Like too many once-great leaders who have been knocked from their pedestals by the disruptive forces of time and progress, the U.S. Postal Service is turning to wine and spirits while trying to hold on to the belief that it still has a future in the world that has outgrown it. [More]
Every time we hear about a heist, images of thieves decked head to toe in black, spiraling down from special spy ropes hanging from the ceiling and saws cutting through safe walls inevitably dance through the air. And in the case of $648,000 worth of pilfered wine found in a temperature controlled environment, it certainly sounds like the suspects were following a very precise plan. [More]
Many of us have been there, especially in our early to mid-20s, on a date and being asked to pick a wine. You don’t want to look cheap, so you rule out the least expensive bottle on the list and opt to spend a few dollars more to seem like a dollar-sensitive sophisticate. Restaurant owners are apparently on to our completely predictable ways, and that’s why you probably just paid a lot more for that wine than it’s worth. [More]
We come to you bearing great news, feline lovers: Not only is there now a wine for cat — providing you with a cuddly drinking buddy at your beck and call! — but it’s also called Nyan Nyan Nouveau so we can only hope that the Great Nyan Cat himself will come shooting out of the bottle in a blaze of rainbow toaster pastry glory. [More]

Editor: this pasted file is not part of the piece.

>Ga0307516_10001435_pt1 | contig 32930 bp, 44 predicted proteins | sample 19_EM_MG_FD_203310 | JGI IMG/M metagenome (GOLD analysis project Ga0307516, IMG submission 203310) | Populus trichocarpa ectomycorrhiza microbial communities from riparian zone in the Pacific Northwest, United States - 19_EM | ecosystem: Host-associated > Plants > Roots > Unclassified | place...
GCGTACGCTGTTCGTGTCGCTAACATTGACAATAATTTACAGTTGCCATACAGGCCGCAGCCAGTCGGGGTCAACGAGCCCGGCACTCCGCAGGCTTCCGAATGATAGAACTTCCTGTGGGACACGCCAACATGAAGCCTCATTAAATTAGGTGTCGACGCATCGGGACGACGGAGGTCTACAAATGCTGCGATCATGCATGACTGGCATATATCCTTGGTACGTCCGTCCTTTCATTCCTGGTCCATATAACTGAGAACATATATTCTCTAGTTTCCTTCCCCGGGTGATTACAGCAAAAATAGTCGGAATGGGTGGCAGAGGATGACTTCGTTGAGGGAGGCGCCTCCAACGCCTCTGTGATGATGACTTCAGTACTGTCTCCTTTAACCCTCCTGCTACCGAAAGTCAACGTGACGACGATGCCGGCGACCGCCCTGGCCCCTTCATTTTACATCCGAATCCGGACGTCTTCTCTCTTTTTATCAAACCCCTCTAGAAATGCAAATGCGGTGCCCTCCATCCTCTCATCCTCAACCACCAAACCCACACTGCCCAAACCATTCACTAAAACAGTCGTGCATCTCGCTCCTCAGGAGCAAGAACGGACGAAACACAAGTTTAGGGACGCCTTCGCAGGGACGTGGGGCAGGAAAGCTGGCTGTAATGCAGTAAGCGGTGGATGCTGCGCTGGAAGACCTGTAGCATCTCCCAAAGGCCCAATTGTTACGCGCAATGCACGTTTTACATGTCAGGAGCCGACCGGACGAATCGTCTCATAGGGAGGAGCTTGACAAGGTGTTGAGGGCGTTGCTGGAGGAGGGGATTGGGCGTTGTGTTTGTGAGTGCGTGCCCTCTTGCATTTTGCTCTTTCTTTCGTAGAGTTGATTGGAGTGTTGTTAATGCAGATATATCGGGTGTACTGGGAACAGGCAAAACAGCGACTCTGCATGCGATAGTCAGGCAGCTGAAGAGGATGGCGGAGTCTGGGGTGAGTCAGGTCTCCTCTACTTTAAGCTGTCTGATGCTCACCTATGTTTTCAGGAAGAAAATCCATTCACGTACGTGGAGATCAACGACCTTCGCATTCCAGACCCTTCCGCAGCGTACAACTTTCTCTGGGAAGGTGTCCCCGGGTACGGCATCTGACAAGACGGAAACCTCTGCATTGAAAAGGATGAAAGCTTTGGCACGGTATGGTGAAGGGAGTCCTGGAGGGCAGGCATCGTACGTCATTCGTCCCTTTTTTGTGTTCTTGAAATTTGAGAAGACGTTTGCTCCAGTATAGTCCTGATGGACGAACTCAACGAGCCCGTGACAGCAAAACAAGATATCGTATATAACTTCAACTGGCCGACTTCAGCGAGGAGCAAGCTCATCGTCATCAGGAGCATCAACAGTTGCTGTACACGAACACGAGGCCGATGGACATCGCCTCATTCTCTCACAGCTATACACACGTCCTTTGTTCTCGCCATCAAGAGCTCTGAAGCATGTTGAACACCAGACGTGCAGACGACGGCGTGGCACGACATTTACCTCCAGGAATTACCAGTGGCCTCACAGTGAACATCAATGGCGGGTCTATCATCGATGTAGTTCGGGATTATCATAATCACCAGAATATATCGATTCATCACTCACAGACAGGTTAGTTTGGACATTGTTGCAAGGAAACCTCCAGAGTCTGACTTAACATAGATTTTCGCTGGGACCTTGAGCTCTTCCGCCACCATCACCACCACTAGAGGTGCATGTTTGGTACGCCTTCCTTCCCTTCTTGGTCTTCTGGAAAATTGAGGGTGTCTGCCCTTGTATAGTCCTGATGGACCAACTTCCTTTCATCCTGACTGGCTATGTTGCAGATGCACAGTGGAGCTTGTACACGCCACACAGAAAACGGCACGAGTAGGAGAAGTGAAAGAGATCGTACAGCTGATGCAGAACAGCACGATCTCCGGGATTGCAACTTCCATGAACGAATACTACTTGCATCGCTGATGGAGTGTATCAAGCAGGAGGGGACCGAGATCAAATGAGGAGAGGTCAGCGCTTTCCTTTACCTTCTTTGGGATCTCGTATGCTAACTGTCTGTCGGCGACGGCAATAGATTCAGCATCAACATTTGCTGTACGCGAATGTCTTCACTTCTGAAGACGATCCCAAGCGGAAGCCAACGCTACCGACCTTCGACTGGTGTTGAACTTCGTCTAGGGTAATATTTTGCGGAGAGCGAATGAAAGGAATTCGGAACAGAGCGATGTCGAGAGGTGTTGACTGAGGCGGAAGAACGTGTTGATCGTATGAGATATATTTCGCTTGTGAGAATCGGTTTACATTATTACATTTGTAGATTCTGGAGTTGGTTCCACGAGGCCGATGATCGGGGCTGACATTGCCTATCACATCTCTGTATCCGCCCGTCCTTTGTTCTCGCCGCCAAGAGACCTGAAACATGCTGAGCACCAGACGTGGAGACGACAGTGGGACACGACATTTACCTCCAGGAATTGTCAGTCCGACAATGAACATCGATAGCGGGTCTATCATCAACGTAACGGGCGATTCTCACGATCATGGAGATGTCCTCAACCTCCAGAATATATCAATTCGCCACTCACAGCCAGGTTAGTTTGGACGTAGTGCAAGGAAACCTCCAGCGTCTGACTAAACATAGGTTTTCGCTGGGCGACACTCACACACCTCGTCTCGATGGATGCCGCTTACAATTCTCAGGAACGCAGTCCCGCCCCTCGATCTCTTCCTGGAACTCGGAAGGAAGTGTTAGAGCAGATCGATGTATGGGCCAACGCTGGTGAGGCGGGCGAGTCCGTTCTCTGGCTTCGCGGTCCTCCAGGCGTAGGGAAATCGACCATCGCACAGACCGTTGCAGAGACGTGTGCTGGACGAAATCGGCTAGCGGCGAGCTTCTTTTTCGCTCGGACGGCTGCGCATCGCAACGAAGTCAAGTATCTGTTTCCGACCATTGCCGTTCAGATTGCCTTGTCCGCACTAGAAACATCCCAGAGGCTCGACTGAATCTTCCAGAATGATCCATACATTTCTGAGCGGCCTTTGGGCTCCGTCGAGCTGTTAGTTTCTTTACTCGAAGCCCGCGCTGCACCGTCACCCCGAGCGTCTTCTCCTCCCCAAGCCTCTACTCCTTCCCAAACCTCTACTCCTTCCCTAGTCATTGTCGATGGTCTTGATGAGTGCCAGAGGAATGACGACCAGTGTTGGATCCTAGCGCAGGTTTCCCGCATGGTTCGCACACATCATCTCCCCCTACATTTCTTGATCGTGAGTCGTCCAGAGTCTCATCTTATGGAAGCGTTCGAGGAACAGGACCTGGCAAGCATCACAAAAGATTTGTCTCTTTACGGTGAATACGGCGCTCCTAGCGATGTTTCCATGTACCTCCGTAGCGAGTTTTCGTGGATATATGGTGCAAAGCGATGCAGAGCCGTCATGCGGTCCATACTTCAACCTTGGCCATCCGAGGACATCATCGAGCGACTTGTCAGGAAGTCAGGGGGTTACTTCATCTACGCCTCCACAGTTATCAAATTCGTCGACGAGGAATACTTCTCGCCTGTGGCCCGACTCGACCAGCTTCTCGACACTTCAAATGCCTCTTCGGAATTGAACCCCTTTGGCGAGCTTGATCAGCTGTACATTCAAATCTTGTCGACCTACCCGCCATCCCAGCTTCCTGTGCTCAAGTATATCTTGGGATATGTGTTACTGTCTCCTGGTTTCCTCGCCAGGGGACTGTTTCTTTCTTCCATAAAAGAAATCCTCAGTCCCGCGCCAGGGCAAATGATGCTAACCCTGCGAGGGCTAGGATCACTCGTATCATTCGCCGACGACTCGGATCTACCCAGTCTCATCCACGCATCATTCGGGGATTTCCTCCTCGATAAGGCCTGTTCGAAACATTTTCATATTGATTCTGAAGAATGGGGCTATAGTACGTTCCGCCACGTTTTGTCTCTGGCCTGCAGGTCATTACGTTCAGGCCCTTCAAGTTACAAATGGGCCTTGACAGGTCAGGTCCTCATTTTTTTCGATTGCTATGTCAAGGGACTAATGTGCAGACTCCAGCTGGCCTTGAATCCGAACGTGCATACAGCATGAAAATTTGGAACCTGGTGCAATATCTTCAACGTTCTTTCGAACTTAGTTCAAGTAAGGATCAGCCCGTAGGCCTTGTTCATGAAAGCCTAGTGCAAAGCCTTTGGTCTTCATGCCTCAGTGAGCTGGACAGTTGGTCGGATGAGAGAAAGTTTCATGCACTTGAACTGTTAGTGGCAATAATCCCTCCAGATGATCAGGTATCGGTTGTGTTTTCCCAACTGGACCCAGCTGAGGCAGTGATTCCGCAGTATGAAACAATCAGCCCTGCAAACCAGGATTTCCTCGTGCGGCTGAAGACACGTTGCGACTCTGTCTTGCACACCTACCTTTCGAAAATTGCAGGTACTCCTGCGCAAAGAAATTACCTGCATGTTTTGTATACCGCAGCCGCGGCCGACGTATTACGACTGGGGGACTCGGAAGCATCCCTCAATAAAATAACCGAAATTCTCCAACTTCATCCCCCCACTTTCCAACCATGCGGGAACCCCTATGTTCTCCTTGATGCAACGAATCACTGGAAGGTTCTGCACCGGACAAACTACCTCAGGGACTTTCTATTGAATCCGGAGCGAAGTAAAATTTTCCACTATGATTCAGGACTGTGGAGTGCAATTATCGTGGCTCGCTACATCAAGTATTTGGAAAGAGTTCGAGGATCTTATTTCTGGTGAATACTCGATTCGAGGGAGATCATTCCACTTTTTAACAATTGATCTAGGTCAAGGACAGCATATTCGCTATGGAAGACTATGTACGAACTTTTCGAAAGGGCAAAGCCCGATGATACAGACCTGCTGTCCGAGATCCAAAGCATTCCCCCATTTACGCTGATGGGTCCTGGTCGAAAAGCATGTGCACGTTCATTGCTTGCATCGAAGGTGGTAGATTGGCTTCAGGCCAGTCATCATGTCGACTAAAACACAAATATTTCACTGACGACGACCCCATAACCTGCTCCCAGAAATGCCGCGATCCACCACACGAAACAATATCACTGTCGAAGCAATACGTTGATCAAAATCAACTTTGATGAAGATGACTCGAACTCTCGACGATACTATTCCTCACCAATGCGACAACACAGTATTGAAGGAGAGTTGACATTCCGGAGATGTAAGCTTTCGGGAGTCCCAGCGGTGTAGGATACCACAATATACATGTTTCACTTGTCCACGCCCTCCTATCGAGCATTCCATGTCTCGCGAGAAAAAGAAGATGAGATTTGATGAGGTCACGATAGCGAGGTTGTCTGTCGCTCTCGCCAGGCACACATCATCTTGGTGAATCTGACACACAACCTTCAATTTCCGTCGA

There’s a condition often suffered by wine drinkers, one that I always attributed to the fact that my skeleton is made of Osmium, wherein your hand becomes so heavy that before you know it, there’s quite a large serving of wine in the glass. The only way to resolve that situation is of course, to drink it. But it turns out not everyone has dense hand bones, says a new study, wine drinkers just tend to be the over-serving sort when pouring for themselves. [More]
Eight years ago, it seemed like everyone in New York City was operating a hedge fund, and many of those suddenly rich folks splurged on necessities like rare bottles of wine. Then things went sour and these briefly wealthy types had to relocate the contents of their wine cellars to a storage unit. Realizing that cash-in-hand may be more helpful than bottles of wine they may never drink, some are using their prize wine collections as collateral on short-term loans. [More]
These days it’s like if you don’t have an alcoholic beverage tied to your TV show, you are a party pooper. Joining the booze theme parade is everyone’s (current) favorite British import, Downton Abbey. The Crawley family-inspired wines will come in a range of Bordeaux clarets and whites, just like the kind the British aristocracy would’ve had served to them by Mr. Carson and his gang of faithful servants. [More]
Hello, Facebook friends! I like you so much I’m going to send you presents on the Internet, like iTunes gift cards or wine. Yes, as long as you’re at least 21 and I’m over 21 (I am!) I can give you the gift of the grape via Facebook. There are only two weeks left of shopping before Christmas, so Facebook is banking on this new service, which rolls out to all users today, to bring in the bucks. [More]